Posts filed under ‘CHILEAN CINEMA’
There were cheers for Chilean drama “Gloria” at the Berlin film festival on Sunday, partly out of relief as the annual cinema showcase finally got its first hit after a series of critical misses.
The touching story of a middle aged woman’s quest for love and adventure in modern-day Santiago drew comparisons to Woody Allen for the intimacy of the relationships and to Meryl Streep for the arresting performance of actress Paulina Garcia.
Garcia plays Gloria, a bespectacled 58-year-old divorcee whose children have left home and who goes out to singles night discos, where she dances and flirts and refuses to retreat quietly into the old age.
There she meets Rodolfo, a charming but complex former naval officer in his 60s, who sweeps her off her feet in a whirlwind romance that Gloria believes may turn into something permanent.
As they try to forge a lasting bond, their past lives constantly intrude, in what critics saw as a metaphor for Chile as it emerges from the dictatorship under Augusto Pinochet. (more…)
Sundance Institute announced today the films selected for the U.S. and World Cinema Dramatic and Documentary Competitions and the out-of-competition NEXT <=> section of the 2013 Sundance Film Festival, January 17-27 in Park City, Salt Lake City, Ogden and Sundance, Utah.
Robert Redford, President & Founder of Sundance Institute said, “Every great film starts with an idea, and it is a testament to artists that they continually find new ideas, new stories, new points of view and new ways of sharing them, year after year. We look forward to hearing from these artists not just through their words and images onscreen but also through the larger dialogue they create with audiences at our Festival and beyond.” (more…)
Best Mexican Feature
Los Mejores Temas, directed by Nicolás Pereda. Drifting from fiction to documentary, Los Mejores Temas tells the story of Emilio, a man in his fifties, who shows up at his family home after fifteen years of absence.
Best International Feature
No, directed by Pablo Larrain. Revolving around Chile’s 1988 referendum on the Pinochet regime, this brilliant behind-the-scenes drama tracks with (more…)
3 Latino Films selected: International Film Rotterdam announces final line-up for the Tiger Awards Competitions (full list)
Fifteen films have been selected for IFFR’s Tiger Awards Competition 2012. The complete lineup, comprising first or second feature films concurring for three equal Hivos Tiger Awards of each 15,000 euro, includes eight world premieres. Five competing films have received support from Rotterdam’s Hubert Bals Fund. The Rotterdam Tiger Awards Competition for Short Films 2012 comprises twenty-one films, ranging in length from five to fifty-six minutes. Nine short films in competition will see their world premieres in Rotterdam.
Jury Tiger Awards Competition 2012
IndieWire’s The Playlist selects “No” (Pablo Larrain) and “Post Tenebras Lux” (Carlos Reygadas) as one of the Most Anticipated Foreign-Language Films Of 2012
Forget the multiplex, what’s going to be heating up the arthouse this year? 2011 saw some fantastic foreign flicks not only crowding top ten lists (“Uncle Boonmee Who Can Recall Past Lives,” “A Separation,” “Le Havre,” etc) but even some like the ode-to-silent-cinema “The Artist” entering serious Oscar chit chat. Nearly every weekend, smaller arthouses showcased exciting alternatives to the general empty-headed nonsense that fills the bigger arenas when it’s not October, November, and December. If you had the eyesight for subtitles and were willing to take a chance, there was a remedy for every (more…)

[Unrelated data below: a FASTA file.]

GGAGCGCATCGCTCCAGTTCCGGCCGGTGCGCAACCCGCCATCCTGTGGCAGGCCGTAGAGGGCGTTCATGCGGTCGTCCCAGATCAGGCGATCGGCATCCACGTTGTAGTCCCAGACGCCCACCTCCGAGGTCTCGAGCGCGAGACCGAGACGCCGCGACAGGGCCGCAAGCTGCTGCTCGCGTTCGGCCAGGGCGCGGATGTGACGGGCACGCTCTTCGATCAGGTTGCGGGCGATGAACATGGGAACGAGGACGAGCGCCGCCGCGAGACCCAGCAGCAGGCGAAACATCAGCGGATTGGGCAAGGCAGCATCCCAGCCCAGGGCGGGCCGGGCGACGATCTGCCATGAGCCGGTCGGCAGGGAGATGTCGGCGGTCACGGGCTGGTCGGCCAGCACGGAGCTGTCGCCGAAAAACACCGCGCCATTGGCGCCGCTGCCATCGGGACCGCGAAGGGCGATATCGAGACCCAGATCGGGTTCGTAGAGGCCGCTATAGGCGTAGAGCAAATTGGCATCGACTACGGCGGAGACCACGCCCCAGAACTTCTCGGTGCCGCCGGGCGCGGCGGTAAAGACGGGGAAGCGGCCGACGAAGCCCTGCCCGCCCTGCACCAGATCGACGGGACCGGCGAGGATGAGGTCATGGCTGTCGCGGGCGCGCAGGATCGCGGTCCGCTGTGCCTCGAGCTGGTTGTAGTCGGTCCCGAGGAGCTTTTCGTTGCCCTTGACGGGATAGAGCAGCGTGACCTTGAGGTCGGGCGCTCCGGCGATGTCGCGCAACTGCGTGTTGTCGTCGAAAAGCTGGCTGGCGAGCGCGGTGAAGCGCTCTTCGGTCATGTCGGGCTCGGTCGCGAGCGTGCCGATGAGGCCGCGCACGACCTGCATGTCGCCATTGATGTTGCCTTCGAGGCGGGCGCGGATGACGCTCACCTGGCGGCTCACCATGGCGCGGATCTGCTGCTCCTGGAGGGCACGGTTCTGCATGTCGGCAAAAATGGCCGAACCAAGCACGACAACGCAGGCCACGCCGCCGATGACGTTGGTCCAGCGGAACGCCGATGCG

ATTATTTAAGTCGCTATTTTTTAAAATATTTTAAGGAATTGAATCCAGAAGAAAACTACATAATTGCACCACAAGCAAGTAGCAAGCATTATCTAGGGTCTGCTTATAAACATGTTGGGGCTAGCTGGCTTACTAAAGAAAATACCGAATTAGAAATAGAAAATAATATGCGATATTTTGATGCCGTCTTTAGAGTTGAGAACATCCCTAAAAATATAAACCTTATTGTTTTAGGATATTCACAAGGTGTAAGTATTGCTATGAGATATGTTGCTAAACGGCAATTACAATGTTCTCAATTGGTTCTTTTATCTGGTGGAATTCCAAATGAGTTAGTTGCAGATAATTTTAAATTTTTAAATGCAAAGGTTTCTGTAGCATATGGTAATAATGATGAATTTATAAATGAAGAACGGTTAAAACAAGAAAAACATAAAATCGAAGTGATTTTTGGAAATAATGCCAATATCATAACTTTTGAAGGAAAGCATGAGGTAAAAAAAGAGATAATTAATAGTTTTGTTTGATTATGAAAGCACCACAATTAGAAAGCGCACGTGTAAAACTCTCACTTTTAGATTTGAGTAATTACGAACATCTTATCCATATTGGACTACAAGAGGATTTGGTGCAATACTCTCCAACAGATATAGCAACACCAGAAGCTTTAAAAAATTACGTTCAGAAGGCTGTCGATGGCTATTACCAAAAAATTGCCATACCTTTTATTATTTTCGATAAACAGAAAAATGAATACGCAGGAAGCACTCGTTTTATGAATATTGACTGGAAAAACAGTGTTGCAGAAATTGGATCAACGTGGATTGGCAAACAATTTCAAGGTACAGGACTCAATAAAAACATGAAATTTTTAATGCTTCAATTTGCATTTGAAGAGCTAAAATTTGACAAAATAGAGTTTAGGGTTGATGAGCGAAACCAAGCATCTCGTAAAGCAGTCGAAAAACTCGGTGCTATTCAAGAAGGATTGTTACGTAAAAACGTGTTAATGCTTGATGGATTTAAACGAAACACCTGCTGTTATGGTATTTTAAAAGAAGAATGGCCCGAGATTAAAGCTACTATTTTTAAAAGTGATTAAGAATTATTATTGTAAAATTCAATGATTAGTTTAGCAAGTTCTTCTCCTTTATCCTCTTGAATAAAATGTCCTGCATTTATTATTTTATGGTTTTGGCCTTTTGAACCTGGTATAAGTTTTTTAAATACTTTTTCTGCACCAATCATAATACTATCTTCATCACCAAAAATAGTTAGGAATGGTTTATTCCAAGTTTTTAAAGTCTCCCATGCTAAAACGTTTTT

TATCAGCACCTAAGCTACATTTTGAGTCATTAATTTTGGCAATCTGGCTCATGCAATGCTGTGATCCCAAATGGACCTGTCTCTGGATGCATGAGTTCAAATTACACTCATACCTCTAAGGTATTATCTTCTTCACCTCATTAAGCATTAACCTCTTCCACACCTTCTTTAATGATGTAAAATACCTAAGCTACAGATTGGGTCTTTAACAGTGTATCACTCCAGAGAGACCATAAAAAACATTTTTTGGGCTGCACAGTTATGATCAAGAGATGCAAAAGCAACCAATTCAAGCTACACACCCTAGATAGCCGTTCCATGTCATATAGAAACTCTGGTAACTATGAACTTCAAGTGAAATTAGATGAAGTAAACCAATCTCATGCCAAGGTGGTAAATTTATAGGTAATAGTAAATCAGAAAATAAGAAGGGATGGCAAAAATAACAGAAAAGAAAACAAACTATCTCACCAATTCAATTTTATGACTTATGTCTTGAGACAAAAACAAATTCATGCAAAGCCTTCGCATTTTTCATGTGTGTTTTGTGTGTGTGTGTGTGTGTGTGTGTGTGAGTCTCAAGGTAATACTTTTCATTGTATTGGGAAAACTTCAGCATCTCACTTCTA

One of the most dramatic tales to come out of Chile is the story of Alexander Selkirk, a swashbuckling Scottish sailor who was abandoned on an uninhabited island in the Juan Fernández Archipelago in the early 18th century.
Left stranded for four years, Selkirk’s story provided the inspiration for Daniel Defoe‘s literary classic, Robinson Crusoe.
And now it has been transformed into a South American children’s movie: Selkirk, El Verdadero Robinson Crusoe (Selkirk: The Real Robinson Crusoe). (more…)
For this “Film of the Week” section Latin America Film presents ”Joven y alocada’‘. A chilean film by director Marialy Rivas who after “Cinema under construction” at the last San Sebastian Film Festival has been recently selected for the Sundance Film Festival (World Cinema Dramatic Competition) and the International Film Festival Berlin.
The film tells the story of Daniela, a petite, pretty teenager raised in the bosom of a strict and well-to-do (more…)
The film “Violeta went to Heaven,” by Andres Wood, will be the Chilean applicant for a quota of nominees for the Oscars in the category of Best Foreign Language Film .
Starring by Francisca Gavilan and inspired by the life of the Chilean singer Violeta Parra, the film will have among its rival bids from several Latin American cinema, like the Mexican film Miss Bala, by Gerardo Naranjo and produced by famous actors Diego Luna and Gael García.
“Violet went to heaven” was chosen by a committee of some 40 local experts, including producers, writers, directors, actors, audiovisual technicians, cultural sector officials and musicians.
According to Chilean actress Catalina Saavedra, award-winning star of The Nanny, “Violeta went to heaven” presents a significant technical level and plot and has the figure of Violeta Parra, who is universally beloved.
Source: Inside Costa Rica
An existential metaphor whose philosophical implications may reach way beyond the realm or the capacity of cinema to deal with, this is yet another grim and forbidding look at human condition, Latin-American style.
The film screened in competition at Locarno.
This is first and foremost an allegory, not to be taken literally but inviting the viewer to seek the messages (more…)